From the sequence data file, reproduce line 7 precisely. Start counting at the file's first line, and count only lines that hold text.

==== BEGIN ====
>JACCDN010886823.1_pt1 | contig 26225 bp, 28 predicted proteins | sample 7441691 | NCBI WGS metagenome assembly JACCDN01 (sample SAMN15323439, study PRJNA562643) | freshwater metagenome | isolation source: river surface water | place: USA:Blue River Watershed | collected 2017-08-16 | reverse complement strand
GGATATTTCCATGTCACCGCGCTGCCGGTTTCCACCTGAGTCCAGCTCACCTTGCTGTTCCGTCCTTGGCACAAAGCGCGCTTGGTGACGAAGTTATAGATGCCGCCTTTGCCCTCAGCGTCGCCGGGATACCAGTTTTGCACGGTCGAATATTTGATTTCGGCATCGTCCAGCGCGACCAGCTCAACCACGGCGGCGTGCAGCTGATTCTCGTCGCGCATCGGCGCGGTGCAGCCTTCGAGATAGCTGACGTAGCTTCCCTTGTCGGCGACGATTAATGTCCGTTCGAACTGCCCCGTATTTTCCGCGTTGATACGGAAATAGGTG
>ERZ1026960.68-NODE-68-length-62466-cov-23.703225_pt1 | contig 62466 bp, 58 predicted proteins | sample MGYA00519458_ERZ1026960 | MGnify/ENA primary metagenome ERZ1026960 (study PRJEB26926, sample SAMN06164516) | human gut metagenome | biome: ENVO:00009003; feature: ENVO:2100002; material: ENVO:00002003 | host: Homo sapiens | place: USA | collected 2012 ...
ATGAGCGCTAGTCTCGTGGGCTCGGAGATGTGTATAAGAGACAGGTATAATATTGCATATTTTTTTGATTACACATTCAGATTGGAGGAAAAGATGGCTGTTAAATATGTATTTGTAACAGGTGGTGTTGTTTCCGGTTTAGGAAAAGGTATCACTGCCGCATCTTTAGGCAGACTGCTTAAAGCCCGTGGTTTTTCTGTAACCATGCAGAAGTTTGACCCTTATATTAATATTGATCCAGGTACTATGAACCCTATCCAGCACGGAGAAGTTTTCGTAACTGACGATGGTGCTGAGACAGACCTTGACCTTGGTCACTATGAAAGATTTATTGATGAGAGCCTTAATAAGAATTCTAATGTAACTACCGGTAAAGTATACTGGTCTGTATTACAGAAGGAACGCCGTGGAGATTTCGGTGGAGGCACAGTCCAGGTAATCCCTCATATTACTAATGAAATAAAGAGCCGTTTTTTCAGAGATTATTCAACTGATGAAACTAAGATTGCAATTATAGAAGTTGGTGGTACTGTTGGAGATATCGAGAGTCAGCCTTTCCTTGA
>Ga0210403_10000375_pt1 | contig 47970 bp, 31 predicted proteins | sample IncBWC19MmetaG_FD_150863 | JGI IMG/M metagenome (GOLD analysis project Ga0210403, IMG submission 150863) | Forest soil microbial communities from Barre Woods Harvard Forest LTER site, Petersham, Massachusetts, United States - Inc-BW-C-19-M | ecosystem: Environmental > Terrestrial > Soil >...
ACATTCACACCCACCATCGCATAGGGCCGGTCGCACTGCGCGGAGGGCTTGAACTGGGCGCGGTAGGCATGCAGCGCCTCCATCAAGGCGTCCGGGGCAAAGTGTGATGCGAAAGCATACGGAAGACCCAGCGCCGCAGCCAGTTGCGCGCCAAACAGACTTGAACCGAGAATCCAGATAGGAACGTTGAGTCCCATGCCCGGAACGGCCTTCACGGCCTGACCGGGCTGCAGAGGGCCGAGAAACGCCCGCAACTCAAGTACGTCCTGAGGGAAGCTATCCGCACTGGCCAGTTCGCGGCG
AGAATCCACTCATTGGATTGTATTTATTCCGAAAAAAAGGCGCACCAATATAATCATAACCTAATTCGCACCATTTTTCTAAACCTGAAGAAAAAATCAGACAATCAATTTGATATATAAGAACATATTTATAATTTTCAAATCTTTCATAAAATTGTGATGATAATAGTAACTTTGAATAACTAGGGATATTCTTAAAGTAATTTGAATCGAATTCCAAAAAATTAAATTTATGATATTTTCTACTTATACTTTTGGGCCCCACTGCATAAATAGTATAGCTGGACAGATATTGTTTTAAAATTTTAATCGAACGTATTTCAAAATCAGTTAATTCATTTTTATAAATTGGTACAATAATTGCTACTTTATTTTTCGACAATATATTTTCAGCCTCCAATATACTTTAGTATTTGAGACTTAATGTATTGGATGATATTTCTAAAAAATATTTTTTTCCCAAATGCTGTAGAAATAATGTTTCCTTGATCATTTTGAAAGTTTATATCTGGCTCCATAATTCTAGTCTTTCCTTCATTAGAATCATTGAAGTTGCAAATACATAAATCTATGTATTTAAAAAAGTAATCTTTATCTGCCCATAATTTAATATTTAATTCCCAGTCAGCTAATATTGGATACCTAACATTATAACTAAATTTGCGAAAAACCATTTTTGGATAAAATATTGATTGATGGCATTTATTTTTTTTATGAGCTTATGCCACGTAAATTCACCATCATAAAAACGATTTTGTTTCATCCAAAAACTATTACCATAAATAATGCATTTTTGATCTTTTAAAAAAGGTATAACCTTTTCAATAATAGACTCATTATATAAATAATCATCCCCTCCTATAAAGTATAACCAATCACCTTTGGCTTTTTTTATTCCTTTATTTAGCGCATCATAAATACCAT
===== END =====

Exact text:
AGAATCCACTCATTGGATTGTATTTATTCCGAAAAAAAGGCGCACCAATATAATCATAACCTAATTCGCACCATTTTTCTAAACCTGAAGAAAAAATCAGACAATCAATTTGATATATAAGAACATATTTATAATTTTCAAATCTTTCATAAAATTGTGATGATAATAGTAACTTTGAATAACTAGGGATATTCTTAAAGTAATTTGAATCGAATTCCAAAAAATTAAATTTATGATATTTTCTACTTATACTTTTGGGCCCCACTGCATAAATAGTATAGCTGGACAGATATTGTTTTAAAATTTTAATCGAACGTATTTCAAAATCAGTTAATTCATTTTTATAAATTGGTACAATAATTGCTACTTTATTTTTCGACAATATATTTTCAGCCTCCAATATACTTTAGTATTTGAGACTTAATGTATTGGATGATATTTCTAAAAAATATTTTTTTCCCAAATGCTGTAGAAATAATGTTTCCTTGATCATTTTGAAAGTTTATATCTGGCTCCATAATTCTAGTCTTTCCTTCATTAGAATCATTGAAGTTGCAAATACATAAATCTATGTATTTAAAAAAGTAATCTTTATCTGCCCATAATTTAATATTTAATTCCCAGTCAGCTAATATTGGATACCTAACATTATAACTAAATTTGCGAAAAACCATTTTTGGATAAAATATTGATTGATGGCATTTATTTTTTTTATGAGCTTATGCCACGTAAATTCACCATCATAAAAACGATTTTGTTTCATCCAAAAACTATTACCATAAATAATGCATTTTTGATCTTTTAAAAAAGGTATAACCTTTTCAATAATAGACTCATTATATAAATAATCATCCCCTCCTATAAAGTATAACCAATCACCTTTGGCTTTTTTTATTCCTTTATTTAGCGCATCATAAATACCAT